Cohabitation Agreements – Are They Worth It?
There is an ongoing myth that a ‘common law partner’ has the same legal rights to make financial claims in the event of relationship breakdown, as a married spouse. This is not the case and cohabiting couples do not enjoy the same legal status as those who are married, no matter how long they have lived together.
A recent survey by family law group Resolution, has once again revealed that half of unmarried couples do not know that they lack certain legal rights should they split up.
A change in the law has long since been campaigned for and discussed though whilst waiting for change, what can people do to try to ensure some certainty around their position if things don’t work out as hoped?
A Cohabitation Agreement is available to set out intentions in writing when living together to protect financial interests should a relationship break down.
The cohabitation agreement sets out the terms of an arrangement between parties relating to their cohabitation, particularly in respect of property or other financial assets. The benefit of having such a document is that it removes any ambiguity concerning the arrangements should the relationship end.
Cohabitation agreements are not limited to relationships of a romantic nature. They can cover a variety of cohabiting relationships such as siblings and friends. Albeit not as commonly used, a cohabitation agreement can also cover the position on financial and children’s matters.
Whilst a cohabitation agreement is not a court order, in the event of a relationship ending, it can be exhibited to a court to demonstrate the parties’ prior intentions where this is disputed and can create a legally binding contract.
For a cohabitation agreement to be effective, ideally it should satisfy the criteria that:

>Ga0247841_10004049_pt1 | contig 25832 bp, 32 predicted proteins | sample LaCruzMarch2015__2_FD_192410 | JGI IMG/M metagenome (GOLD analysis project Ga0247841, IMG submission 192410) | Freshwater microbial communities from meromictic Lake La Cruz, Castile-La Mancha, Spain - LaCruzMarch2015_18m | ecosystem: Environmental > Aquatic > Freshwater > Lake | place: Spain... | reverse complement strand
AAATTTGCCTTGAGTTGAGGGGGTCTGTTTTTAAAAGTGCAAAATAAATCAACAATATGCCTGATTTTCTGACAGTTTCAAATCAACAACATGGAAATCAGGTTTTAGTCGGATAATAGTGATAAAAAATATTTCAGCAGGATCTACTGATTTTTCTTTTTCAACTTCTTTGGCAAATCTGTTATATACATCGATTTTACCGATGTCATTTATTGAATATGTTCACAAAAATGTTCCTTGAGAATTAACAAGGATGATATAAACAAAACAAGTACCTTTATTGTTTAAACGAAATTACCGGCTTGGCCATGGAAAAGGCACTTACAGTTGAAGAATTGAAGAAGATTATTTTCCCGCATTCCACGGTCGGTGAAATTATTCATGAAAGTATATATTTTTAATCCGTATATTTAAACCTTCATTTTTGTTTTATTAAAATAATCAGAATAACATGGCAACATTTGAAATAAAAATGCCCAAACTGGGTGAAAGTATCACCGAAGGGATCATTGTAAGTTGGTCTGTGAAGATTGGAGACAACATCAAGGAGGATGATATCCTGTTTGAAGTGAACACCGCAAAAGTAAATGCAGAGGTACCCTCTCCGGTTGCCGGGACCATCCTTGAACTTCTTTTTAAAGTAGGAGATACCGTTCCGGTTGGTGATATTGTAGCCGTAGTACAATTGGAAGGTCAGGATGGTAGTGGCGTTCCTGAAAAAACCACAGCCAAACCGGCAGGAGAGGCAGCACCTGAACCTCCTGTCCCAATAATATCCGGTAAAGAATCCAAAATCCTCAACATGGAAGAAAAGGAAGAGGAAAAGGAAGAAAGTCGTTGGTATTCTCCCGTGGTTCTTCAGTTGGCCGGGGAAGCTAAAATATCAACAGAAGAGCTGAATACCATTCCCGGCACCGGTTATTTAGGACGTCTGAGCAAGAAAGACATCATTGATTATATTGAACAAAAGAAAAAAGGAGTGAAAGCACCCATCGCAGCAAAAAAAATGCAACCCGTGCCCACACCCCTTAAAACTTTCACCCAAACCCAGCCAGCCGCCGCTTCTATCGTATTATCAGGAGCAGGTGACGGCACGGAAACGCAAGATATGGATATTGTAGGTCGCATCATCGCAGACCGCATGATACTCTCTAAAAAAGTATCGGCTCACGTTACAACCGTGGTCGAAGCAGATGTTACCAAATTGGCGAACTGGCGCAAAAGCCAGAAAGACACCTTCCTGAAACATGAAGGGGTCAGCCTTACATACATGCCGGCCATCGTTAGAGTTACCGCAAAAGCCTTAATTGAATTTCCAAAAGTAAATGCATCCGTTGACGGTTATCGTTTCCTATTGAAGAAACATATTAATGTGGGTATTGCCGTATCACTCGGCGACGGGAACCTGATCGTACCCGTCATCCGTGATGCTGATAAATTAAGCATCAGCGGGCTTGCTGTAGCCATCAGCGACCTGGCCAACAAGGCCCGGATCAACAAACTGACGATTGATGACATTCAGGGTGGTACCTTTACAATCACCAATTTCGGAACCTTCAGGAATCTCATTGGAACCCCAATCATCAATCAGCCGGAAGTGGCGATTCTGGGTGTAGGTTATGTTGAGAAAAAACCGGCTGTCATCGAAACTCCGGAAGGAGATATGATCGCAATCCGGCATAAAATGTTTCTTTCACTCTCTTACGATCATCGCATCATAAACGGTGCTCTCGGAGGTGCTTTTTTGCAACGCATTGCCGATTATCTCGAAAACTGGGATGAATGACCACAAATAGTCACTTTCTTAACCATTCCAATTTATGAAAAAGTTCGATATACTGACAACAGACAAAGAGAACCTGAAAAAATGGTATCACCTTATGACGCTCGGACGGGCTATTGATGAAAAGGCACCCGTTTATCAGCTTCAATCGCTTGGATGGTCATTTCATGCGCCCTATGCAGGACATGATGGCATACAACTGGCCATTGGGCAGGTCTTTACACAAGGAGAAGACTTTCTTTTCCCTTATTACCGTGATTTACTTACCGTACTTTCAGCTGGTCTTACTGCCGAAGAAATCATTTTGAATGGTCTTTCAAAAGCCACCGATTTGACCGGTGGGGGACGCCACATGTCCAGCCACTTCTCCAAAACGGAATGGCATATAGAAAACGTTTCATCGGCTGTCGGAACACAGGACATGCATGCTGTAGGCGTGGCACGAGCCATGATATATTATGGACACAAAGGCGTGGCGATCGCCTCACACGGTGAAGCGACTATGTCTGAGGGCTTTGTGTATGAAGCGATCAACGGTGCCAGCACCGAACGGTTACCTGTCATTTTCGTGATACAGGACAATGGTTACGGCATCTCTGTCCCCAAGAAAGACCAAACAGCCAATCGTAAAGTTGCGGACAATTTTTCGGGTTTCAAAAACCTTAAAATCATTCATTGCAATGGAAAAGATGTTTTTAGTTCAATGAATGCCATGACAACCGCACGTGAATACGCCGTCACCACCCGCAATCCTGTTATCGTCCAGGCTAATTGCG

- Full financial disclosure was exchanged between parties;
- All parties received legal advice on the matter; and
- The document has been properly drafted and executed as a deed.
Disputes following relationship breakdown can be expensive in both financial and emotional terms. A cohabitation agreement can be binding which may be very important where a Court lacks the ability to make orders which otherwise would seem fair to a couple at the time they were in their relationship.
A well drafted cohabitation agreement could be a cost-effective measure to ensure all parties are in a better position to achieve a fair outcome if things don’t work out. Think of it like a really good insurance policy.
A cohabitation agreement is not only advisable to save the cost and distress of later dispute but also because it is flexible. Parties do not need the court’s approval to change terms of a cohabitation agreement and assuming all parties agree, it could be amended easily to reflect a change in circumstances at any time with modest cost.
Some may be worried about the cost of involving solicitors to help with such an agreement. It may be possible to help keep the costs more manageable by getting information in advance of seeking advice. You can even set out in writing some terms that have been discussed and agreed although it’s always best to get advice before signing anything, particularly if you could be held to that document if there is a later dispute. It is important to always understand the implications of what you are signing and there may be things that have not been considered. Most solicitors will give an indication of costs prior to taking on any work and so it is always worth checking first.
Although cohabitation agreements may be thought to be unromantic and distrusting, life can throw up many unexpected challenges; preparing for them as a worst-case scenario does not increase the risk of them happening, nor does it suggest intention for them to happen. It simply protects parties as individuals, with the hope that it will never need to be used.
If there is a cohabiting relationship that may then become a marriage, a cohabitation agreement can reflect that or can be updated with a pre-nuptial agreement with any amendments necessary because of the change of circumstances.
Cohabiting couples also don’t have the same rights as married couples when it comes to inheritance. Where couples have children and are not married, a sudden and unexpected death of one party is devastating enough without then realising that you and the children may not be as secure as anticipated.
Where you are unsure about the position in law, much information is available online and a good starting point is the information on the family section of our website.
Our Family Law solicitors are members of Resolution, and at Band Hatton Button LLP we encourage and welcome alternative methods to court litigation and aim to work with you to reach an amicable agreement. For further information please contact any member of the Family team.